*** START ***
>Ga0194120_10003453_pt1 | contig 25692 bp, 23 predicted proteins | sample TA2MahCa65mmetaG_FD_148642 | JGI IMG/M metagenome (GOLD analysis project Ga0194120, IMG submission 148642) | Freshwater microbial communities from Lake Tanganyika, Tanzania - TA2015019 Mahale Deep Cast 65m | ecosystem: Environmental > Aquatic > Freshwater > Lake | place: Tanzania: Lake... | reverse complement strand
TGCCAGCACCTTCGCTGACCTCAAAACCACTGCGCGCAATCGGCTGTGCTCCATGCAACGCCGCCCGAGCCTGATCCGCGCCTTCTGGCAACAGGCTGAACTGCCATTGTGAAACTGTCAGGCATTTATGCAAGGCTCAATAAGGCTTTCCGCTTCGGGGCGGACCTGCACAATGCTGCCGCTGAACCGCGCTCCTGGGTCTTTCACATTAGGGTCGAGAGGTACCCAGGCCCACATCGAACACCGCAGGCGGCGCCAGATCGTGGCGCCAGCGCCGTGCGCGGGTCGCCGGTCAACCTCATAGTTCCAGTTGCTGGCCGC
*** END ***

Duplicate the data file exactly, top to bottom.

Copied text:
>Ga0194120_10003453_pt1 | contig 25692 bp, 23 predicted proteins | sample TA2MahCa65mmetaG_FD_148642 | JGI IMG/M metagenome (GOLD analysis project Ga0194120, IMG submission 148642) | Freshwater microbial communities from Lake Tanganyika, Tanzania - TA2015019 Mahale Deep Cast 65m | ecosystem: Environmental > Aquatic > Freshwater > Lake | place: Tanzania: Lake... | reverse complement strand
TGCCAGCACCTTCGCTGACCTCAAAACCACTGCGCGCAATCGGCTGTGCTCCATGCAACGCCGCCCGAGCCTGATCCGCGCCTTCTGGCAACAGGCTGAACTGCCATTGTGAAACTGTCAGGCATTTATGCAAGGCTCAATAAGGCTTTCCGCTTCGGGGCGGACCTGCACAATGCTGCCGCTGAACCGCGCTCCTGGGTCTTTCACATTAGGGTCGAGAGGTACCCAGGCCCACATCGAACACCGCAGGCGGCGCCAGATCGTGGCGCCAGCGCCGTGCGCGGGTCGCCGGTCAACCTCATAGTTCCAGTTGCTGGCCGC